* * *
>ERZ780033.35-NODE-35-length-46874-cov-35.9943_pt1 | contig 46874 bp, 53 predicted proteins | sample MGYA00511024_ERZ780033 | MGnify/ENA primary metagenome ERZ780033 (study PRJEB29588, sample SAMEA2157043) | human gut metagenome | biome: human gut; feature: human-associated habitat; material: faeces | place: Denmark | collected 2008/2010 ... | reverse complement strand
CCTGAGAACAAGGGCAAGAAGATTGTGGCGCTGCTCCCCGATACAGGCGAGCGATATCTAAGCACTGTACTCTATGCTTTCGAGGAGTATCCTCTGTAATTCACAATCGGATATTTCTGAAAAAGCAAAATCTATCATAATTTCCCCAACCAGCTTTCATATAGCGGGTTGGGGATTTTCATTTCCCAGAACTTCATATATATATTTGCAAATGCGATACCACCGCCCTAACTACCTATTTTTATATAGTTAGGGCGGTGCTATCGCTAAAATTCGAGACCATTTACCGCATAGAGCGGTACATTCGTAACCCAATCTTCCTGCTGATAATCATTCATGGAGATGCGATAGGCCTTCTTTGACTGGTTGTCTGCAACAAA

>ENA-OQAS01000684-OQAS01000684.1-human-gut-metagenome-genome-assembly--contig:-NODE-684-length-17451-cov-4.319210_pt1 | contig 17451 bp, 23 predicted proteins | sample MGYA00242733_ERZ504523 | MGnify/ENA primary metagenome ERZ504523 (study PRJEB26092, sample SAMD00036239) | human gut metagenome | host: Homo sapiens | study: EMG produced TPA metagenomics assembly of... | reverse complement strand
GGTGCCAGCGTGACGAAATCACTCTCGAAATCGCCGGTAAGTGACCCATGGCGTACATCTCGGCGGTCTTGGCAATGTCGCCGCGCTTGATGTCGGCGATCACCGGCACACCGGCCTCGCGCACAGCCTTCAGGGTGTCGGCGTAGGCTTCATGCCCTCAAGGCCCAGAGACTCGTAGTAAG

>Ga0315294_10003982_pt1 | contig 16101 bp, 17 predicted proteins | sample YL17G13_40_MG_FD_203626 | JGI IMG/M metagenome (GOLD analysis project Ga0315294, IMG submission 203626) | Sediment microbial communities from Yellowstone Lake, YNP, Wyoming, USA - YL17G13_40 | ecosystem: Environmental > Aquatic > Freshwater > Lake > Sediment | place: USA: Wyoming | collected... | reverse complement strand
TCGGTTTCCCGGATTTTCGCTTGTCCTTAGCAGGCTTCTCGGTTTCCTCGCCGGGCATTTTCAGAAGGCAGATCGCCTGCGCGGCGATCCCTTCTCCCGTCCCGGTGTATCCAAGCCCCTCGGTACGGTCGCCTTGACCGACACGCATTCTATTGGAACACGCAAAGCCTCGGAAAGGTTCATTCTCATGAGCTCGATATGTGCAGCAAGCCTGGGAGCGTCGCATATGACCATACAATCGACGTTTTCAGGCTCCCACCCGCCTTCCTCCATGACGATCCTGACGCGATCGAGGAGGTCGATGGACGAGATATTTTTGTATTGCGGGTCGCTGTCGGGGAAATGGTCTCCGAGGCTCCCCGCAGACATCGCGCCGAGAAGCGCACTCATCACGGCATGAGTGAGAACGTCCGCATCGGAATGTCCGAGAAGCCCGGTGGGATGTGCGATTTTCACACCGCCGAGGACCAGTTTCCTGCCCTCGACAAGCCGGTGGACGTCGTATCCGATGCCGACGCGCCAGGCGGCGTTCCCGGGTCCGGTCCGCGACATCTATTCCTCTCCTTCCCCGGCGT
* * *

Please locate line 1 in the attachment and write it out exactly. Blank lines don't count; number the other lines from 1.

>ERZ780033.35-NODE-35-length-46874-cov-35.9943_pt1 | contig 46874 bp, 53 predicted proteins | sample MGYA00511024_ERZ780033 | MGnify/ENA primary metagenome ERZ780033 (study PRJEB29588, sample SAMEA2157043) | human gut metagenome | biome: human gut; feature: human-associated habitat; material: faeces | place: Denmark | collected 2008/2010 ... | reverse complement strand